hear about, encouraging predators such as hoverfly and ladybirds into
gardens? If that works for them, I don't see why it wouldn't work for
sparrow hawks/ sparrows as well.

--
Tumbleweed

Remove my socks for email address


  #19   Report Post  
Old 21-03-2004, 07:46 PM
Anne Burgess
 
Posts: n/a
Default Lack of invertebrates / house sparrows (was Reed Buntings)

I'll bet that 50 years ago, sparrers weren't being offered marijuana
seed in their bird seed mix!
But it has appeared under my feeder before now.
Ned


Really???? I wonder if eating the seeds has the same effect on birds, as
eating/smoking the leaves has on humans???
Michelle Fulton


I've found (and uprooted!) the occasional plant under my seed feeders too. But I
believe that the type of hemp seed in seed mixes is a slightly different species
from cannabis, even though the plant looks quite similar.

Anne


  #20   Report Post  
Old 21-03-2004, 08:35 PM
Colonel Bloomer
 
Posts: n/a
Default Lack of invertebrates / house sparrows (was Reed Buntings)

On Sun, 21 Mar 2004 19:32:25 -0000, "Tumbleweed"
wrote:


"Colonel Bloomer" wrote in message
.. .
On Thu, 18 Mar 2004 07:46:05 +0000, Mike McDowall
wrote:

On Wed, 17 Mar 2004 21:56:48 -0000, "Christina Websell"
[email protected] wrote:

I have some news that I know you'll be interested in, Mike, about the

house
sparrow project. Kate rang me last night, she is now writing up her
conclusions.
The conclusion is, lack of aphids and invertebrates as the main cause of

the
house sparrow decline, lack of nestsites also.
Thanks for this Christina. I have discussed this with loads of friends
over the years, and all are agreed that there are far fewer flies of
many kinds than ~30 years ago. The next question is why ?

Too many tidy gardens and houses.
In what way ? I would also consider farmland, but as a farmer I am fed
up of certain conservation organisations who _only_ consider farmland.

I suspect that 30 year period has seen a vast increase in use of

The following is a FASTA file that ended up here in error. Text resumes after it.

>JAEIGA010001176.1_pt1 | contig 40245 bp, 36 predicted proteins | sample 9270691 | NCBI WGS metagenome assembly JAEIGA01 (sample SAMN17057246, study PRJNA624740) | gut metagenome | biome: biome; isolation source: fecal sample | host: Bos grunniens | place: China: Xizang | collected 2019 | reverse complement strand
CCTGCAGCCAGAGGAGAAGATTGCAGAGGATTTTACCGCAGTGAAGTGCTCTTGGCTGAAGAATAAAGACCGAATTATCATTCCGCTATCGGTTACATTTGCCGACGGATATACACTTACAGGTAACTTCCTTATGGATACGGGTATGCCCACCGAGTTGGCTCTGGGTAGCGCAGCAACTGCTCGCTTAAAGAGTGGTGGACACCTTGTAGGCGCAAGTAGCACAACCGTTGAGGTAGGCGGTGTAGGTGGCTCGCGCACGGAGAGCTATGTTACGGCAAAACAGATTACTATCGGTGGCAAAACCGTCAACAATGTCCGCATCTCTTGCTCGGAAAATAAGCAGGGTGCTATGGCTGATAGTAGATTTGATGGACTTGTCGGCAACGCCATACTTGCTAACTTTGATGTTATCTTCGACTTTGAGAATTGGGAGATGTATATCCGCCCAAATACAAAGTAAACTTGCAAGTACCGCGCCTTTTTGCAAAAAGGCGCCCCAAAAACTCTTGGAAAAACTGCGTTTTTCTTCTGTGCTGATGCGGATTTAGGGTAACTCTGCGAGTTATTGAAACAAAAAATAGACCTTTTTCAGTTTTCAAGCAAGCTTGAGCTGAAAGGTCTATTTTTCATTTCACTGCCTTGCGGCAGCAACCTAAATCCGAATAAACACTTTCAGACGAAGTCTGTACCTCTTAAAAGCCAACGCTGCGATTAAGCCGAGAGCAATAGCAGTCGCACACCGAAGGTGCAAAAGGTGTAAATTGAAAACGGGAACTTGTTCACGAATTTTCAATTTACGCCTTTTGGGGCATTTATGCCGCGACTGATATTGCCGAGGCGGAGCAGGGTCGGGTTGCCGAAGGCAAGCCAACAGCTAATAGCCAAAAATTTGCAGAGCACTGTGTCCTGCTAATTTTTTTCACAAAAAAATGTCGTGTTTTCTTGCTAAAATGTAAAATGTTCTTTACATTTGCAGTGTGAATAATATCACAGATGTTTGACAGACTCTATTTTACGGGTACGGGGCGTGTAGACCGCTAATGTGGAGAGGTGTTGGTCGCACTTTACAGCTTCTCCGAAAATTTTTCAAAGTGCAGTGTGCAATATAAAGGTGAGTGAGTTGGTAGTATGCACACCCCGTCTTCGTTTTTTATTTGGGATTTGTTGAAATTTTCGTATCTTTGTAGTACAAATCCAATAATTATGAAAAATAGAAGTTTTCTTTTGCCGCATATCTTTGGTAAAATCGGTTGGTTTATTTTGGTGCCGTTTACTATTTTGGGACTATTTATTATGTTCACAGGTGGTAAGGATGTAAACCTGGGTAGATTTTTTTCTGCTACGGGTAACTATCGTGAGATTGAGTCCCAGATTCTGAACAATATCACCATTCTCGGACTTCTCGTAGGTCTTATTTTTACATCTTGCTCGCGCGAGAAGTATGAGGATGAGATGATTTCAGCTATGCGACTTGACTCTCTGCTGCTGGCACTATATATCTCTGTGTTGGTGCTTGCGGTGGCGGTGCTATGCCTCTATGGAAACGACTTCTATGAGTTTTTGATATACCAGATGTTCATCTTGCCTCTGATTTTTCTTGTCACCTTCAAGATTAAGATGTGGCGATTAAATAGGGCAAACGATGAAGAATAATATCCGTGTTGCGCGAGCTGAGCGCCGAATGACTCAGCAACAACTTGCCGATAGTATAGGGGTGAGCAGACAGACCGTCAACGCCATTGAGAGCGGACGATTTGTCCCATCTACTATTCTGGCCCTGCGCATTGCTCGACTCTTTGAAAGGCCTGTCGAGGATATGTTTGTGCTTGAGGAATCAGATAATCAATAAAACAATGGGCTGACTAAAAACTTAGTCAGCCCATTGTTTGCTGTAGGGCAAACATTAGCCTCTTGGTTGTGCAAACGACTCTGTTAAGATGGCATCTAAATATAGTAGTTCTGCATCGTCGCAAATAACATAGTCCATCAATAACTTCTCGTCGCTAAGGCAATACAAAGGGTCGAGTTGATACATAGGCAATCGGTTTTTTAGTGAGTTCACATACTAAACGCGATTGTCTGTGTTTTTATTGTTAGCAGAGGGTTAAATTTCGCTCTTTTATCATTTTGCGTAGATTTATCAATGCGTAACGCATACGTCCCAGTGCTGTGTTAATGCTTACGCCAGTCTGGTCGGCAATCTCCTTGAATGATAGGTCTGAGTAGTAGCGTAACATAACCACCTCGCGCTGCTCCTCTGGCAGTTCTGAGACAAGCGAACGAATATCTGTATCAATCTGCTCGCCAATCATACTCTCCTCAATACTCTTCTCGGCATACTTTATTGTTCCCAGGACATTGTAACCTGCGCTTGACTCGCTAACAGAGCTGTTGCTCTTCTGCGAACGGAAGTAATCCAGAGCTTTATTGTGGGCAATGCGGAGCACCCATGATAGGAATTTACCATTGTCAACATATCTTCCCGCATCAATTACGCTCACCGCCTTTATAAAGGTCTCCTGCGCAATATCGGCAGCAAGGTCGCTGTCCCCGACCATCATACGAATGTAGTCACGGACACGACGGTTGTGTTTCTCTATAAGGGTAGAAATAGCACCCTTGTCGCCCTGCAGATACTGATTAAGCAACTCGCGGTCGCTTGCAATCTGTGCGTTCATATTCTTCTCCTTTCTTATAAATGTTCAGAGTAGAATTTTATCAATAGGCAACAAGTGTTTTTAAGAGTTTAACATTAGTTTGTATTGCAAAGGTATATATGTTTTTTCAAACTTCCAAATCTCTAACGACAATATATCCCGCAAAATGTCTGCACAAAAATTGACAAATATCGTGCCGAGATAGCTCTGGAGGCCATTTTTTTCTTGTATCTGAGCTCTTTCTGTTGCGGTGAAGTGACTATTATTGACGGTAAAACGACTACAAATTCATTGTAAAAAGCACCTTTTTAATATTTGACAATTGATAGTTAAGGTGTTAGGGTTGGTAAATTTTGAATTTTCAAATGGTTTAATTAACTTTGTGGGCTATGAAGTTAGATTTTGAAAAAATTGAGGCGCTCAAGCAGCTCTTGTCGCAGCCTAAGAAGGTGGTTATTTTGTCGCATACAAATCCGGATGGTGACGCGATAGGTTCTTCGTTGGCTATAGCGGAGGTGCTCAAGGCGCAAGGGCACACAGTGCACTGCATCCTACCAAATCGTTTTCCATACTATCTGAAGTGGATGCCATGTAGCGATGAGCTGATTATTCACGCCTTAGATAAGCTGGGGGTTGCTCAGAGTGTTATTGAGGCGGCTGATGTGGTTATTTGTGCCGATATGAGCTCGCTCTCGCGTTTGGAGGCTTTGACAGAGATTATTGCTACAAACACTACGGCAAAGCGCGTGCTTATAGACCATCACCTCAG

insecticides. We need very little to farm in Scotland compared with SE
England. Even so, our sparrow population has been on a roller coaster
ride, and now I have some sparrows, while my neighbour has none. What
is more perplexing is that he keeps cattle, and I have no livestock.

While we don't use as much insecticide, there are certain crops which
are vulnerable and often treated. Seed potatoes are a particularly
vulnerable crop, but less obvious crops such as spring sown oil seed
rape almost always need insecticide.

I have another area of concern, which is the autumn use of pyrethroids
on cereals. This is to prevent aphid vectors spreading disease. My
first concern is that our advice is that this is environmentally sound
practice (enough to get me worried). Secondly, if we chop a sector out
of the annual cycle too effectively, can the beasties recover ?

Can any gardeners / town house holders identify common practices that
they think might be worth examining ? trends in usage or behaviour
that might correlate with observations on population ?



Interesting post and a worthy crosspost to relevant groups to open the
discussion, if we are to ever solve the mystery.

I think trying to enforce a complete and artificial environments is to
blame. Gardeners who don't like creepie crawlies and farmers who
simply hate the idea of anything else getting a free meal. We see this
day in and day out with people whining "how do I get rid of" such and
such a pest, insect. I would suggest if people cannot live with nature
as it is then they should look elsewhere for amusement, preferably at
something that will not destroy our planet eventually.

I think bugs may be good logic. My seed feeders are hardly touched by
sparrers (south london) or rather they are touched and then promptly
dumped on the ground. Maybe we are just bringing a generation of
sparrers that don't know how to eat seeds!

Maybe the buggers are getting fussy in their old age, maybe seeds aint
what they used to be?


ISTR reading a few years ago that the number of sparrow hawks had risen